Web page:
Two metres. Perhaps even a little less. That’s how far away from us the dark, stocky, hunched body eventually came to a halt. Nobody dared move. Not a word was spoken, not a breath drawn. He eyeballed us with suspicion, and from such close quarters that I could count the blades of grass stuck to his pointy horn.
After a few of minutes the black rhino lowered his head and retreated. He wandered back towards the dense thickets where two others – mother and calf white rhinos – wallowed happily in a freshly dug mud pool. Sat in an open-topped jeep, the five of us were utterly dumbfounded at our close encounter with one of Africa’s most under-threat creatures. Safari guide Bongane Mbatha broke the silence: “That’s what we call Mkhaya magic.”
Rhino rise & fall It was indeed a magical introduction to Mkhaya, a small, privately owned and funded game reserve in south-east Swaziland, considered to be among the very best in Africa for rhino viewing. You can even track them on foot. If you’re brave enough.
However, before I could even think about putting on my hiking boots, a troubling sight greeted us at the park’s modest headquarters. Laid out on the ground were dozens of rhino skulls and a collection of nasty-looking snares: souvenirs of a gruesome industry. Rhinos have walked the earth for more than six million years, and poaching is nothing new.
Since at least the seventh century AD, there have been those who’ve thought rhino horns better suited to being cups and bowls. Today, the animals are hunted because those horns are considered medicinal in the Far East. Consequently rhino numbers are in freefall: it’s estimated that in 2013 more than 900 were poached in South Africa alone. But Swaziland – bordered by Mozambique to the east and South Africa to the north, south and west – is bucking the trend, and Mkhaya has become something of a refuge.
The park’s rhino population is healthy and growing, although the exact number is a closely guarded secret. As we headed off on our afternoon’s game drive, Bongane explained the differences between white rhinos (docile and calm) and black ones (tetchy and temperamental). We spotted plenty, none of which gave us a second look.
“The rhinos here are very relaxed, especially compared to places like Kruger where they’ve experienced poachers and seen their friends die,” said Bongane. Our jeep bounced along waterlogged trails and passed through Jurassic Park-style electrified fences that hummed and crackled – erected as part of Mkhaya’s sable antelope breeding programme.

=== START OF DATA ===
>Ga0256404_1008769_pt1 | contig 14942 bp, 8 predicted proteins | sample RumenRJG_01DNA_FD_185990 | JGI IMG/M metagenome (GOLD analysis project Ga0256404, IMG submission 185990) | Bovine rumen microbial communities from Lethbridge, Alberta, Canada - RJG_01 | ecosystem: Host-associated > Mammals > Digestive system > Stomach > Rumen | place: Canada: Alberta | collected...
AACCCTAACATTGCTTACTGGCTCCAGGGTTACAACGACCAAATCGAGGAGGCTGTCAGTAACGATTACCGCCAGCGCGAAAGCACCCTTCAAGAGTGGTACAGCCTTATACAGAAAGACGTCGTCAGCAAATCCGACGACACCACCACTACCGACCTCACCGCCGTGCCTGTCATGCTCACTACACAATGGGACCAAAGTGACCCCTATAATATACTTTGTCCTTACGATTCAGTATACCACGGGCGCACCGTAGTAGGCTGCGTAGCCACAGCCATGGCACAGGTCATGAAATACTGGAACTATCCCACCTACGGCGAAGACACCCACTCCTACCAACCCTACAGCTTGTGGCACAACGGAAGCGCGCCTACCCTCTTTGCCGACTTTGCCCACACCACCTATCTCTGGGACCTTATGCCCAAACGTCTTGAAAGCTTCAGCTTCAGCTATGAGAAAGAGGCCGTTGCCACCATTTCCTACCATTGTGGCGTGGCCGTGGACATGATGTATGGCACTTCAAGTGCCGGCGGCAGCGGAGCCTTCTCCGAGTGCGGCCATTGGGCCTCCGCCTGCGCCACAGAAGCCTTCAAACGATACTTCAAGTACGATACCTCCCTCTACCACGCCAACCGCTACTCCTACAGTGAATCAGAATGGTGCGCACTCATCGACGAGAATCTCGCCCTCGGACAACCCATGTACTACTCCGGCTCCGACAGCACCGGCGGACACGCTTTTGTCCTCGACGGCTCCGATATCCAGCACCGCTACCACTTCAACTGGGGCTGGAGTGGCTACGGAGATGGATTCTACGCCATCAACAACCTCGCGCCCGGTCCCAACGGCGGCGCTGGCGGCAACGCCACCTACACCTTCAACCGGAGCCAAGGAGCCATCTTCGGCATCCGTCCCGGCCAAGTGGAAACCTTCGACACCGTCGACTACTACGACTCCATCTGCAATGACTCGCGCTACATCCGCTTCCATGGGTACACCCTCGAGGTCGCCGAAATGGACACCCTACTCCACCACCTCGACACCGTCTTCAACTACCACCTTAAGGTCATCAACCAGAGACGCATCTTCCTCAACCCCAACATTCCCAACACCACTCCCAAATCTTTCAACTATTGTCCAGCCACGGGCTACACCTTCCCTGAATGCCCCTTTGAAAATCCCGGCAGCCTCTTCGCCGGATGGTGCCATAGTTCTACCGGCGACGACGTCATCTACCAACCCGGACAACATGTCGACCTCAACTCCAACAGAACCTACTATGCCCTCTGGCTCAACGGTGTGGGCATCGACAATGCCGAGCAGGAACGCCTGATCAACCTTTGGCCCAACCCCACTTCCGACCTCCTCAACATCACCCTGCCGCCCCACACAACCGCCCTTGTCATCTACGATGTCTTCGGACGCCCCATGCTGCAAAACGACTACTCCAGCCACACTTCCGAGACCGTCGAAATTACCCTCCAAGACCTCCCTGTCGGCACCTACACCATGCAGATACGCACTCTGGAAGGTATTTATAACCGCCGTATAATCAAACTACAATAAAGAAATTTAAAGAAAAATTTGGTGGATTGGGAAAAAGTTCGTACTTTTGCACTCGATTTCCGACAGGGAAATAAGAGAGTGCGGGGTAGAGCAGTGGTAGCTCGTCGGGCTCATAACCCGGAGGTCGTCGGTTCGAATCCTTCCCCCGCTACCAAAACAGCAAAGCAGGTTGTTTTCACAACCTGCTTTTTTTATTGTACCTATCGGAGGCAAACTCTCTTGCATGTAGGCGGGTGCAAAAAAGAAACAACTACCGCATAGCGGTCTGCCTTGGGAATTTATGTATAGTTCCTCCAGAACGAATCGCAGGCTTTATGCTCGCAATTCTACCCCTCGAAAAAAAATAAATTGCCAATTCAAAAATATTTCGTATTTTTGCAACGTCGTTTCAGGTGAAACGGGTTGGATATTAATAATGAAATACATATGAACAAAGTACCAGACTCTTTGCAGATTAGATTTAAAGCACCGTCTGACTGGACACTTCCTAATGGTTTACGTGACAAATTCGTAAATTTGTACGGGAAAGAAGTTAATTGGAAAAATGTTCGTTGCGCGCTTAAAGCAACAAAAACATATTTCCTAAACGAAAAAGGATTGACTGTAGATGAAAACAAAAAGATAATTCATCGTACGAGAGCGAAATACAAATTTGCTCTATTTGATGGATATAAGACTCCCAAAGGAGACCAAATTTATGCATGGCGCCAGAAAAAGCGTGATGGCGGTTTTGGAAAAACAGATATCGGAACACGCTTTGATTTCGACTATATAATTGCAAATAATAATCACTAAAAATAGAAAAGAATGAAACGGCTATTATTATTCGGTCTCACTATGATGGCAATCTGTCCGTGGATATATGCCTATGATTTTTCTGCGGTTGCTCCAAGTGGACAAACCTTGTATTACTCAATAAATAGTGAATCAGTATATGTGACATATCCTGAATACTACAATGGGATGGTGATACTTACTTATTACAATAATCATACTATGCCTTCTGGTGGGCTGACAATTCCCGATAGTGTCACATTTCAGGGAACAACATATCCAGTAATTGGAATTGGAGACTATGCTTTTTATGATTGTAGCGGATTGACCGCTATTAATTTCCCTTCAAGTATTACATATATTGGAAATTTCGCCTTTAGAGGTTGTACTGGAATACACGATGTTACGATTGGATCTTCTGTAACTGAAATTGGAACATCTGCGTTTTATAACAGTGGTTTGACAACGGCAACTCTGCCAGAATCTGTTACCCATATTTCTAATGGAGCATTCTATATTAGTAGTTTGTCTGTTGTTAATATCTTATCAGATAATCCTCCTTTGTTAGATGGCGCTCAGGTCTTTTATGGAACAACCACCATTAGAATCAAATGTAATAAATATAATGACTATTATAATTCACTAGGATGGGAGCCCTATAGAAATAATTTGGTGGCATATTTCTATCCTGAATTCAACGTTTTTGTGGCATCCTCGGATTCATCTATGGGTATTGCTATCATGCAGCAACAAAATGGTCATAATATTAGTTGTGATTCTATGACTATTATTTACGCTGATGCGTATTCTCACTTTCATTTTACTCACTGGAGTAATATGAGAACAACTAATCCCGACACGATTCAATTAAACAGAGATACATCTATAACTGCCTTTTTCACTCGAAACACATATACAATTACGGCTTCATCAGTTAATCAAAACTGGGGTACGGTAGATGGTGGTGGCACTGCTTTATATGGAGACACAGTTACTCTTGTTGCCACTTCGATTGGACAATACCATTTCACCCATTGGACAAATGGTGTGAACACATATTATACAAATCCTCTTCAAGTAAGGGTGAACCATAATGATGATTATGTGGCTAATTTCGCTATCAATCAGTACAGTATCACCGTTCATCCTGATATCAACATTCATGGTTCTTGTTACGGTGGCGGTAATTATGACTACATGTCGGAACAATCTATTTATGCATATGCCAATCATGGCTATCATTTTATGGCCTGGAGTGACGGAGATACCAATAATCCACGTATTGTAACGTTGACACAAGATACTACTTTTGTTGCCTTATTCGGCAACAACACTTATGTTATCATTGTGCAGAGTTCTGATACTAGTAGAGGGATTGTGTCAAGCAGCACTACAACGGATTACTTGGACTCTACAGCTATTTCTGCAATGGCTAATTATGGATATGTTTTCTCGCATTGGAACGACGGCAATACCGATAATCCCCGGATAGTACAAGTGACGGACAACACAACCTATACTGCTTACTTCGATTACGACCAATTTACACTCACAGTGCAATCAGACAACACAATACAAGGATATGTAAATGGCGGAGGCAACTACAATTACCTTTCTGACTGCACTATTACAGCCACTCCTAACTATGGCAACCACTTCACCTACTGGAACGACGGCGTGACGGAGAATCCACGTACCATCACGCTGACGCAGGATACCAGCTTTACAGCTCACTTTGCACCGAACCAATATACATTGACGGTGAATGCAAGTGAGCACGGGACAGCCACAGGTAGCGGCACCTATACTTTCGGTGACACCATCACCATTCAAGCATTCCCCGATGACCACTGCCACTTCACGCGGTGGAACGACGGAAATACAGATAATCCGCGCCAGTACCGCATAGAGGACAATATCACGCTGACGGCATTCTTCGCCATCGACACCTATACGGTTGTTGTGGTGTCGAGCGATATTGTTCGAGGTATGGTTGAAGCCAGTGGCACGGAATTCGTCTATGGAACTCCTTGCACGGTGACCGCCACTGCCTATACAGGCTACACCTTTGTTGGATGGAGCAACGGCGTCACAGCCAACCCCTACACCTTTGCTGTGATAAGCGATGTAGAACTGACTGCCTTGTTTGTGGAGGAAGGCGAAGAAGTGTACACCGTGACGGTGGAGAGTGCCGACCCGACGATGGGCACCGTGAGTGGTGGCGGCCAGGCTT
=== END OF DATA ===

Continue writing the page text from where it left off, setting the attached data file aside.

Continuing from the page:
On the other side was Stone Camp, the park’s only accommodation. Oil lanterns illuminated the sandy paths and the wild African bush closed in around the 12 semi-open and electricity-free thatched huts. I stayed in Rhino’s Romp (otherwise known as Room 2); monkeys swung above, to the distant cries of spotted hyenas. Before a tasty dinner of impala stew, Bongane and I sat around the campfire.
“There were no rhinos in Swaziland when I was a boy,” he said. “But nobody really cared back then.” One person who did was Ted Rilley, a local conservationist credited with single-handedly saving the country’s rhinos. Amid all the doom and gloom, it’s a success story few acknowledge. Swaziland’s rhinos had been completely eradicated by the turn of the 20th century but Ted initiated their reintroduction in the 1960s.
But things didn’t quite go to plan, with barely two dozen remaining 30 years later. Drastic action was needed... To read this article in full, see the July/August (148) issue of Wanderlust – on sale here! The author travelled as a guest of the Swaziland Tourism Authority (0115 972 7250)
. Rainbow Tours (020 7666 1250) offers tailormade trips to Swaziland. A seven-night itinerary, including Mkhaya Game Reserve and Shewula Mountain Camp, costs from £2,150pp, including flights, accommodation, transfers, all meals and game drives.